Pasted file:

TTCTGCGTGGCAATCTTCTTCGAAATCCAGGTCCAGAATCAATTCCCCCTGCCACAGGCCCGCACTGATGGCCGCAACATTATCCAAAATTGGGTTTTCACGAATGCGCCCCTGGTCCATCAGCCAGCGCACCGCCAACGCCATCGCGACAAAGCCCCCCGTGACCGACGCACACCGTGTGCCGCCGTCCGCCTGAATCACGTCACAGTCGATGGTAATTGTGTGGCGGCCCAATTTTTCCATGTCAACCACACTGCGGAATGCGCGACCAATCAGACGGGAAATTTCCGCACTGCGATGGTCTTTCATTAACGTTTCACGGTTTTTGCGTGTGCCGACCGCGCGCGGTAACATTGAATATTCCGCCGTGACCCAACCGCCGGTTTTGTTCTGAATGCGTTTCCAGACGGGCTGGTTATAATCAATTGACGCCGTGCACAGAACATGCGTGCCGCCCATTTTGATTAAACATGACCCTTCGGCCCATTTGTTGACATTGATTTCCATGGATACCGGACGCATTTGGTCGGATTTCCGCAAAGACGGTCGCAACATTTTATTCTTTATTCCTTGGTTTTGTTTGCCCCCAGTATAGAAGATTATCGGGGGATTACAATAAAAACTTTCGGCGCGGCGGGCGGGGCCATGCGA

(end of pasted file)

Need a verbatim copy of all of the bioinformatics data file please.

TTCTGCGTGGCAATCTTCTTCGAAATCCAGGTCCAGAATCAATTCCCCCTGCCACAGGCCCGCACTGATGGCCGCAACATTATCCAAAATTGGGTTTTCACGAATGCGCCCCTGGTCCATCAGCCAGCGCACCGCCAACGCCATCGCGACAAAGCCCCCCGTGACCGACGCACACCGTGTGCCGCCGTCCGCCTGAATCACGTCACAGTCGATGGTAATTGTGTGGCGGCCCAATTTTTCCATGTCAACCACACTGCGGAATGCGCGACCAATCAGACGGGAAATTTCCGCACTGCGATGGTCTTTCATTAACGTTTCACGGTTTTTGCGTGTGCCGACCGCGCGCGGTAACATTGAATATTCCGCCGTGACCCAACCGCCGGTTTTGTTCTGAATGCGTTTCCAGACGGGCTGGTTATAATCAATTGACGCCGTGCACAGAACATGCGTGCCGCCCATTTTGATTAAACATGACCCTTCGGCCCATTTGTTGACATTGATTTCCATGGATACCGGACGCATTTGGTCGGATTTCCGCAAAGACGGTCGCAACATTTTATTCTTTATTCCTTGGTTTTGTTTGCCCCCAGTATAGAAGATTATCGGGGGATTACAATAAAAACTTTCGGCGCGGCGGGCGGGGCCATGCGA